Friday, March 13, 2015
An attorney who had failed to disclose his client's death prior to settling an employment claim was suspended for one year by the New York Appellate Division for the Second Judicial Department.
He had lost direct contact with the client and was communicating with his mother, who purportedly had power of attorney.
On April 14, 2008, the eve of trial, an agreement to settle the action for $10,000 was reached between the respondent and [defense counsel] Davis. The respondent does not recall the specific date when he learned of his client's death, but claims that it was after the settlement was reached. On or about April 14, 2008, the respondent sent a power of attorney form to "Marie Rose Andree Conserve," seeking her signature thereon and her authorization to sign Lorquet's name to the settlement check, and to deposit the check into the respondent's escrow account. The power of attorney was faxed to a number with a Florida area code, and to the attention of an individual named "Shirley," a person allegedly unknown to the respondent. Later that day, the respondent received, by return fax from Shirley, a signed power of attorney purportedly executed by Conserve.
Efforts to complete the settlement were extensive and eventually broke down. The attorney held the proceeds.
The Special Referee properly found that there was no evidence to support the respondent's claim that his client authorized him to settle the employment litigation, or that he could do so based upon the alleged power of attorney in favor of Lorquet's mother. Moreover, once the respondent, an experienced litigator, learned of his client's death, he knew that he could not provide the requested settlement documents to Davis. While the respondent had no obligation to seek the appointment of a personal representative for the estate, the Special Referee properly concluded that the respondent had an obligation to inform Davis of Lorquet's death, thereby revealing that the settlement process could not be completed, and that further proceedings in the employment litigation were automatically stayed. We find that, despite Davis's repeated requests that the respondent provide him with the settlement documents, the respondent knowingly chose not to disclose his client's death, deceiving his adversary for more than one year (cf. Matter of Forrest, 265 AD2d 12). Further, the respondent's claimed authority to negotiate the settlement check was based on his transactions with a person unknown to him. He learned from Zarra, a person then unknown to him, that Conserve, a person purporting to be his client's mother, had executed a power of attorney, and he received a power of attorney purportedly signed by Conserve from a person named "Shirley," who also was unknown to the respondent. Based on this evidence, we find that, when the respondent negotiated the settlement check, he misrepresented to the bank that he had the authority to endorse it on behalf of Lorquet.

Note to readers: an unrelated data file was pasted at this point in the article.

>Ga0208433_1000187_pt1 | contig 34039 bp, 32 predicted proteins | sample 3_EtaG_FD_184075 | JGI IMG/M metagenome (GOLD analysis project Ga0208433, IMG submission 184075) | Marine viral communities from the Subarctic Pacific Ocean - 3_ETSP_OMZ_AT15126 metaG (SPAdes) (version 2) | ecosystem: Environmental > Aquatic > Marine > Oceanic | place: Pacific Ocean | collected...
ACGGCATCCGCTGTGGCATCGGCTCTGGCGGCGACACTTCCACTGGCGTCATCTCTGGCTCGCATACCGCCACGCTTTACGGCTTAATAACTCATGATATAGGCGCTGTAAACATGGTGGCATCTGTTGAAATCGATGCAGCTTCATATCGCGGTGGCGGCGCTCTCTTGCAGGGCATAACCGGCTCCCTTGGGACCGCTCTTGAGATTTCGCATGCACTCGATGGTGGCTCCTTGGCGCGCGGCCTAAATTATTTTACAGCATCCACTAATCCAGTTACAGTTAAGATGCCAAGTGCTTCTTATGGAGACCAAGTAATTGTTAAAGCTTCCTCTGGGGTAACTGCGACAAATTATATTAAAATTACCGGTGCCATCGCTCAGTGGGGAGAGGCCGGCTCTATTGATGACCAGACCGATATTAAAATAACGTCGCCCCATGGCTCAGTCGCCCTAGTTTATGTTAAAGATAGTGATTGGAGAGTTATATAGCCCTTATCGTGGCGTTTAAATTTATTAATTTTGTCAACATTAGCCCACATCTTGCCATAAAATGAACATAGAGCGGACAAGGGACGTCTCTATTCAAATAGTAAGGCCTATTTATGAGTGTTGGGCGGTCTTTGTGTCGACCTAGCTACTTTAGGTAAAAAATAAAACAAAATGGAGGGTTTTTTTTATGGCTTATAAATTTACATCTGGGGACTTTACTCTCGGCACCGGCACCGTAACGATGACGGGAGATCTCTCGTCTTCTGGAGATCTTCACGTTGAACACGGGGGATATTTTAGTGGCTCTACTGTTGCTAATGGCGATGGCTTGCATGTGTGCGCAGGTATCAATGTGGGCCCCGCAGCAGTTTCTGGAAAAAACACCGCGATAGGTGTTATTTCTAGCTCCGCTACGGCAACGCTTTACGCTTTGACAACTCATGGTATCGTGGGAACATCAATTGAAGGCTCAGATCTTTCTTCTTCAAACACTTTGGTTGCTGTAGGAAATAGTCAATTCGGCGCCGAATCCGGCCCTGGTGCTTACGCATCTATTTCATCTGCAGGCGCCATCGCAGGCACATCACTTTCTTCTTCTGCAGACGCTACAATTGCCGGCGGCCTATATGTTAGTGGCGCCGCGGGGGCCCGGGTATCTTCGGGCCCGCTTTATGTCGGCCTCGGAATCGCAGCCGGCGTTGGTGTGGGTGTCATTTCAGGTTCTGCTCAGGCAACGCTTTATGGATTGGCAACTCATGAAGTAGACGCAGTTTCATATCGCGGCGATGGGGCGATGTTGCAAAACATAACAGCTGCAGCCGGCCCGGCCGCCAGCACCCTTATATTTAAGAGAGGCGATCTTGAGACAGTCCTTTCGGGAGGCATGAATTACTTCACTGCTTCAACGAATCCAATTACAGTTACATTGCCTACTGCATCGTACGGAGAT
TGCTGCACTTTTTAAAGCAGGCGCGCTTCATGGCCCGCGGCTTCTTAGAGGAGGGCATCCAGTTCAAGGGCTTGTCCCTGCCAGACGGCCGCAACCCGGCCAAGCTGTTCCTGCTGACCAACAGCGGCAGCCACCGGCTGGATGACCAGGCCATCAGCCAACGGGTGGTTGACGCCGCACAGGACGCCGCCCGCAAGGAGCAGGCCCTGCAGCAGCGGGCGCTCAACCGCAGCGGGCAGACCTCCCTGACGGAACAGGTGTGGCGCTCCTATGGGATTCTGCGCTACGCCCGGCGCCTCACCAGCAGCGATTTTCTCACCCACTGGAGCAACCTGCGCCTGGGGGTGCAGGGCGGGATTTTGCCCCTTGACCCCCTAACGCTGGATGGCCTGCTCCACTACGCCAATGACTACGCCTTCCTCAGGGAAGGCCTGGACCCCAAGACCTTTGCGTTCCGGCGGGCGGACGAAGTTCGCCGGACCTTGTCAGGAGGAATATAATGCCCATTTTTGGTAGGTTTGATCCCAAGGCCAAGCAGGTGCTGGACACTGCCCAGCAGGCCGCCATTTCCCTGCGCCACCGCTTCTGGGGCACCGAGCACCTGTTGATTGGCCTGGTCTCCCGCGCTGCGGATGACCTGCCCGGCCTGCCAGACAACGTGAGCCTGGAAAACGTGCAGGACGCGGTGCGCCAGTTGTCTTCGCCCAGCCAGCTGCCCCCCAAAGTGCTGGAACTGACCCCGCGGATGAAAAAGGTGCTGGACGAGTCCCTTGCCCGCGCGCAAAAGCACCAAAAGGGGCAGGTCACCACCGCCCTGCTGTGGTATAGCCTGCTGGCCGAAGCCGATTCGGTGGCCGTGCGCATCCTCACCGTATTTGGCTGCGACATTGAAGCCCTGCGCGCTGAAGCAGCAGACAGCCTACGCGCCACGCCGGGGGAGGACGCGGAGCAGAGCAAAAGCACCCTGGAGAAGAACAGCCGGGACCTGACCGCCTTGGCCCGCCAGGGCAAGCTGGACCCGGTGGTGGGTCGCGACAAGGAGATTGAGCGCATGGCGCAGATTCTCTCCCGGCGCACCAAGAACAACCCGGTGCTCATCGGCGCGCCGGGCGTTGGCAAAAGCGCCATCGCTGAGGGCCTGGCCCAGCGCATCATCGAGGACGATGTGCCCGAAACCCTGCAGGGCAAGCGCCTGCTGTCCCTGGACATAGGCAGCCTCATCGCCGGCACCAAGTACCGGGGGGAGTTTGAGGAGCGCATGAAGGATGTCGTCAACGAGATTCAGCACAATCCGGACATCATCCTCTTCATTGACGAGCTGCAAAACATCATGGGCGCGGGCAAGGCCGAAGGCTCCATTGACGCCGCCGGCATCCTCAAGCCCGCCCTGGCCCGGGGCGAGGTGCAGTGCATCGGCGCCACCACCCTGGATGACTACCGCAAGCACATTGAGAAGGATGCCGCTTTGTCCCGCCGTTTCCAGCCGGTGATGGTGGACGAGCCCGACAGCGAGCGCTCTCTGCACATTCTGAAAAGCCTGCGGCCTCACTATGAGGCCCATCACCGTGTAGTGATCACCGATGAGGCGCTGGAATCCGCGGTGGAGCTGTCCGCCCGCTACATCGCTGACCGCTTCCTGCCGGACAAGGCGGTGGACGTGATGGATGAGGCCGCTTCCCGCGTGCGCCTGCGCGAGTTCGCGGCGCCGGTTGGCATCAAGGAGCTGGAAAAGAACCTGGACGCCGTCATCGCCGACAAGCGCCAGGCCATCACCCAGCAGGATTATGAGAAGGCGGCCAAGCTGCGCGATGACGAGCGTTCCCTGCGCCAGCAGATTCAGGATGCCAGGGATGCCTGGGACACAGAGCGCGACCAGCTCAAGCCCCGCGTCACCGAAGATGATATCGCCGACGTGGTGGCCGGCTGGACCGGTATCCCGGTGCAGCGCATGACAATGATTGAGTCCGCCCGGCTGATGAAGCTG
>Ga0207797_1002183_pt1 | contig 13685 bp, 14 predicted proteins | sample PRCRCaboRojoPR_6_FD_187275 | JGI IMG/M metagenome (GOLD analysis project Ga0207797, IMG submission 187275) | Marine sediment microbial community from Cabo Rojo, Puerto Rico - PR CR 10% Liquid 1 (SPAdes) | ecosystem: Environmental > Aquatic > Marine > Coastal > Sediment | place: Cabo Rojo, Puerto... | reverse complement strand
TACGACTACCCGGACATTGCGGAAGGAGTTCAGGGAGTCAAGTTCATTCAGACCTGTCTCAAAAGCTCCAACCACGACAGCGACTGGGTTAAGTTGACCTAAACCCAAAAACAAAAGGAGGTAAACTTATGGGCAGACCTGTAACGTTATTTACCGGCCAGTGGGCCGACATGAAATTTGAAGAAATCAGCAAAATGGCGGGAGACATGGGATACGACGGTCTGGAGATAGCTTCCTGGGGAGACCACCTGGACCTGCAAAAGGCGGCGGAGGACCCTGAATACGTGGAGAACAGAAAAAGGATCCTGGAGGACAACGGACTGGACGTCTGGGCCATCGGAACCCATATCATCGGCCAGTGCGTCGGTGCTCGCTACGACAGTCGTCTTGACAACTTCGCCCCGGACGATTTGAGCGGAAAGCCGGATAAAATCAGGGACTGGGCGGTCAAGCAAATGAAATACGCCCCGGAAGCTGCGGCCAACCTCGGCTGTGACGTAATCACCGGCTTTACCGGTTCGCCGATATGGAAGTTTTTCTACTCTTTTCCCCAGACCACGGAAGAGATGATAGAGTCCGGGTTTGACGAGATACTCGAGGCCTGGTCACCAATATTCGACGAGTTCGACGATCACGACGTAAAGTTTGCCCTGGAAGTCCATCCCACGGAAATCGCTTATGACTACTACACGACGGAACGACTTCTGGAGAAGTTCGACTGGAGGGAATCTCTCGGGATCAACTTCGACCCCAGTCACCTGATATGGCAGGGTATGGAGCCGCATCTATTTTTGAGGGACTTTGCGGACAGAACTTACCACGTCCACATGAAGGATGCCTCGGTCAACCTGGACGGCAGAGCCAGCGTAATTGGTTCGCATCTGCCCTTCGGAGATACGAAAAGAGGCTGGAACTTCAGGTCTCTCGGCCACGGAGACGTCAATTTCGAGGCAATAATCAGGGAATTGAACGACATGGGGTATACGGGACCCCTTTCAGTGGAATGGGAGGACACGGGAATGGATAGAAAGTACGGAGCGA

The attorney was ordered to release the proceeds to the Lawyers' Fund for Client Protection. (Mike Frisch)